When VC’s add value … and when they don’t

“There are 2 main views, both well qualified.  One is the venture capital situation in the US, which says that VCs do much more than provide capital – they help companies grow.  Another view is that more than 95% of VCs add 0 value to companies, and perhaps 70 or 80% add negative value.”

This is how Bakhrom Ibragimov of EBRD VC Investments set the scene at InfoShare 2016 in front of an audience of startups and VCs alike.

Bakhrom pointed out that when returns are used as a benchmark, investors often generate positive returns – but that this is not necessarily the best benchmark.

If, statistically, a VC has a track record that shows they are generating value, it implies that they have certain proprietary systems, such as culture and brand procedures, that will help create success for their portfolio companies.

But how can culture be proprietary?  All VC websites, for example, are the same.  Every VC claims to provide capital, advise and mentor companies, and help with networking, brand, and visibility for portfolio companies.  So how do VC’s really differ?  And will they actually add value to your company?

3 Types of VCs

Bakhrom identifies 3 types of VCs, and the value they add – or don’t add – to companies.

  1. The Operator: Operators have a well structured process, and provided standardized services via operational support teams such as recruitment and product development.  These VCs work will with tech businesses at the seed stages.  Negative:  Can get too involved and micromanage.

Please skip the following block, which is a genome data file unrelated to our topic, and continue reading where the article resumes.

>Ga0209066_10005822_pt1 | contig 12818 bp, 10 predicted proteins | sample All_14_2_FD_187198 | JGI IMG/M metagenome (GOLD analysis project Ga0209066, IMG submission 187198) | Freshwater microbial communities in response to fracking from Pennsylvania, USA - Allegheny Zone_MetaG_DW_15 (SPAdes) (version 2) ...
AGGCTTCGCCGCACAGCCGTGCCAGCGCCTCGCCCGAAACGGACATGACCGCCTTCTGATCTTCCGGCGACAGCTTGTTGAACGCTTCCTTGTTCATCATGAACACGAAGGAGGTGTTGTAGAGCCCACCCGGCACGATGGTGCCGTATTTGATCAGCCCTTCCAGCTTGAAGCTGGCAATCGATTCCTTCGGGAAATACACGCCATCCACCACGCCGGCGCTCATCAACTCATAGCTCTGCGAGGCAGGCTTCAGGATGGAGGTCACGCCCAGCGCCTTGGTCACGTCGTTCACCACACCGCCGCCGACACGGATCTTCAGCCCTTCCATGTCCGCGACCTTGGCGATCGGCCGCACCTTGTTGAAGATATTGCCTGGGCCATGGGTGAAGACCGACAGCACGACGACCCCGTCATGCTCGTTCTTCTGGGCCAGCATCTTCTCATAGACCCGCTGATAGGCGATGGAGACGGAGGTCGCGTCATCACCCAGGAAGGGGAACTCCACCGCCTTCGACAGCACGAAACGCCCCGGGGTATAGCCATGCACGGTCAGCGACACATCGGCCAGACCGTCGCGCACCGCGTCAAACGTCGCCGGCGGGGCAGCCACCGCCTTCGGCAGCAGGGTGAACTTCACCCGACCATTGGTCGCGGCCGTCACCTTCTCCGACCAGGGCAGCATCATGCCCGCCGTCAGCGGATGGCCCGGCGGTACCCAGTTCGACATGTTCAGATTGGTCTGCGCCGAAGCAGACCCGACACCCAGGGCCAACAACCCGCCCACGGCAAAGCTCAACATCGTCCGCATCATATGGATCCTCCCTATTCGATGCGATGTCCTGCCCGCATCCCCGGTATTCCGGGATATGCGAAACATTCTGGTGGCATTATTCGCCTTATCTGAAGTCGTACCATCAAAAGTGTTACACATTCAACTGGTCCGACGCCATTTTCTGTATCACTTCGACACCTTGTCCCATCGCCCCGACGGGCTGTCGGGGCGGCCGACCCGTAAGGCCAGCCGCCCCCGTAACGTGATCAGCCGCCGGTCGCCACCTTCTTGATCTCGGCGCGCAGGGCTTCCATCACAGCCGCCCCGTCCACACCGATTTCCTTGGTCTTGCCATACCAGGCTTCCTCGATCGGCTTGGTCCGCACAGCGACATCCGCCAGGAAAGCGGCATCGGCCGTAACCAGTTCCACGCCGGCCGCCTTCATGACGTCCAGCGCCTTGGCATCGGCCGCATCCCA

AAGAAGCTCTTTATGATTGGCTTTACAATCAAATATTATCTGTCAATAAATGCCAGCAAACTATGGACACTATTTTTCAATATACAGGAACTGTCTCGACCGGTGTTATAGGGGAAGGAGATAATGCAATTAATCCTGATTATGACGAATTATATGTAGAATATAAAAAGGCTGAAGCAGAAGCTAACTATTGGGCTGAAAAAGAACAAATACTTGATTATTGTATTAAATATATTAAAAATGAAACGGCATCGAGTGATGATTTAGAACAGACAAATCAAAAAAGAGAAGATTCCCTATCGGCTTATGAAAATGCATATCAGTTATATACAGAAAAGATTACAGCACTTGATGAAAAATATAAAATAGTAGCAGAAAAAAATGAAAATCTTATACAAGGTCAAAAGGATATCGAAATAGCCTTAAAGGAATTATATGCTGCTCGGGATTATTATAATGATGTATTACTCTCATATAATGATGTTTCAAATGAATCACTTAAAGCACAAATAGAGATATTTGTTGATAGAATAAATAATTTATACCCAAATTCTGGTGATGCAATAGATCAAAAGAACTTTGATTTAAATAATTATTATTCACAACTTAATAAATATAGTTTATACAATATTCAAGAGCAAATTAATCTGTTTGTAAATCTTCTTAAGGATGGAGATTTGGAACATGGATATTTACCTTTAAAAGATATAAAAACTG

2. The Mentor: Mentors have been through the journey themselves, and use their networks and personal experience to help add value to portfolio companies.  they work best with A-C funding rounds.  Negative: They are as useful as your company is relevant to portfolio returns.
  3. The Financier: Financiers focus on investing the right amount at the right state at the right valuation.  They work with founders through formal interaction at a board level, if at all.  They work best with late stage companies and help raise more equity and debt capital, and with mergers & aquisitions and IPOs.  Negative: They may distract you with an obsession with financial engineering.

Don’t raise money you don’t need

“Every dollar a company does not spend is a dollar the company does not need to raise.” says Bakhrom.  “Overcapitalising the company which leads to lack of focus and drive.” He believes the best thing VCs can do for companies is not capital, but talent.  “Helping companies to recruit is the core function of VCs.  When things go wrong, the best thing a VC can do is strengthen the team with execution experience, as opposed to getting involved. The main function of the CEO is to hire and for VCs it is to recruit.”

He admits that for VCs, it can be hard to draw the line.  “Some VCs, especially former CEOs, want to do the job for you, but take none of the blame.”

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